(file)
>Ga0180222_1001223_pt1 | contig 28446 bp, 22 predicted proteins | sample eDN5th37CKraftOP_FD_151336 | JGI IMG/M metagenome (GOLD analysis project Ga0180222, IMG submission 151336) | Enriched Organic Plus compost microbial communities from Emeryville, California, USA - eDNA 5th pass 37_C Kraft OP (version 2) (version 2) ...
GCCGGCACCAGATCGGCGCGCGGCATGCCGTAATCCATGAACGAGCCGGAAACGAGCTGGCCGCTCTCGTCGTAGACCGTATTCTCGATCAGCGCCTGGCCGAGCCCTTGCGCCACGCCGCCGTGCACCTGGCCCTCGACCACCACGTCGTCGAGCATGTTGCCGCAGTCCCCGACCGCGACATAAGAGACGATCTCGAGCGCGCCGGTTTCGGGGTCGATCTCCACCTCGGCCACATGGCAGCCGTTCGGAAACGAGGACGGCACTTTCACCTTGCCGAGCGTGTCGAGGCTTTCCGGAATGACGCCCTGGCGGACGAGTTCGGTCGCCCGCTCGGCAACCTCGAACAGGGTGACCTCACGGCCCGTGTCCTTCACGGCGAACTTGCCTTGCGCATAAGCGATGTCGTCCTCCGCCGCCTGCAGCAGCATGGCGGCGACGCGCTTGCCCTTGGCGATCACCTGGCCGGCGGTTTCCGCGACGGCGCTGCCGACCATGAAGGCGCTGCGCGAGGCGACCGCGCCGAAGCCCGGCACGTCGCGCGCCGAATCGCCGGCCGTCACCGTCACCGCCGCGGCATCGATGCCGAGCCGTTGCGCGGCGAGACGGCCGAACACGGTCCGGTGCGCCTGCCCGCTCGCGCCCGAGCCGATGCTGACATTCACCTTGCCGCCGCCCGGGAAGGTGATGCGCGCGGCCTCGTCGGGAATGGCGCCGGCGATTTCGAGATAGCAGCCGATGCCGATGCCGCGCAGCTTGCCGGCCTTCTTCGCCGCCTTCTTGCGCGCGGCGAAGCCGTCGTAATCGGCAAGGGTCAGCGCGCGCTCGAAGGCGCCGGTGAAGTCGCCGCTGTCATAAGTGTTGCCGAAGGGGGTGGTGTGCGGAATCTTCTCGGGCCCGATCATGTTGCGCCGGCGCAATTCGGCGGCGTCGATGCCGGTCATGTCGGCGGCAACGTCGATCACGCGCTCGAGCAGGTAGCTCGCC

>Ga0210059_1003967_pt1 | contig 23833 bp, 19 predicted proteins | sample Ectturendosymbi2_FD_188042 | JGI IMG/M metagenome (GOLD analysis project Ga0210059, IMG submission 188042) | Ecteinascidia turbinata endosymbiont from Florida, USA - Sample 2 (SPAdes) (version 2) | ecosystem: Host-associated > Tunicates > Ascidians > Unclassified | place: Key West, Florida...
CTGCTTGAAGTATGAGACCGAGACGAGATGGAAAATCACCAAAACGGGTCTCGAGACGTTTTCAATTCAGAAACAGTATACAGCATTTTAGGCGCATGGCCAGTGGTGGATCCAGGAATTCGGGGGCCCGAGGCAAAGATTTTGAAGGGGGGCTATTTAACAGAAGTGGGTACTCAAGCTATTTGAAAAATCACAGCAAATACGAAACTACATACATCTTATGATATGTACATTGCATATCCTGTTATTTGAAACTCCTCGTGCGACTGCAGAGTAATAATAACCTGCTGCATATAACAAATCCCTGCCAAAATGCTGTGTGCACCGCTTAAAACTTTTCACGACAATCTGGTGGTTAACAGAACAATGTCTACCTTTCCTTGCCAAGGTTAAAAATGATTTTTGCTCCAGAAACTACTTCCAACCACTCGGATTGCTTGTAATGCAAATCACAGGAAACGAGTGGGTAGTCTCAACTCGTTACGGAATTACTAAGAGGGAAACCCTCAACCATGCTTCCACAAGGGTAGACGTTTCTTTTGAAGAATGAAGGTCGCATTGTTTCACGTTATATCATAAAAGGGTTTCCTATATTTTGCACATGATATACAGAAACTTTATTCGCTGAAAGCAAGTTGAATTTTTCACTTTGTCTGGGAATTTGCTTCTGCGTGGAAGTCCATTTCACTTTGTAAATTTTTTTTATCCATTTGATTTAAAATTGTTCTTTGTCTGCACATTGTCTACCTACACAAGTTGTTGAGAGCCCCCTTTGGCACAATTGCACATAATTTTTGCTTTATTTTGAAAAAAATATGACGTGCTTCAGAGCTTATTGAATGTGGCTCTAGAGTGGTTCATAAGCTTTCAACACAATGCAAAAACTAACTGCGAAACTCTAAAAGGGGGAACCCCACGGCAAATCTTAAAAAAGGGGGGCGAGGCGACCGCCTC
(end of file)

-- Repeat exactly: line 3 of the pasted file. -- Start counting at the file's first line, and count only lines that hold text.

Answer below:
>Ga0210059_1003967_pt1 | contig 23833 bp, 19 predicted proteins | sample Ectturendosymbi2_FD_188042 | JGI IMG/M metagenome (GOLD analysis project Ga0210059, IMG submission 188042) | Ecteinascidia turbinata endosymbiont from Florida, USA - Sample 2 (SPAdes) (version 2) | ecosystem: Host-associated > Tunicates > Ascidians > Unclassified | place: Key West, Florida...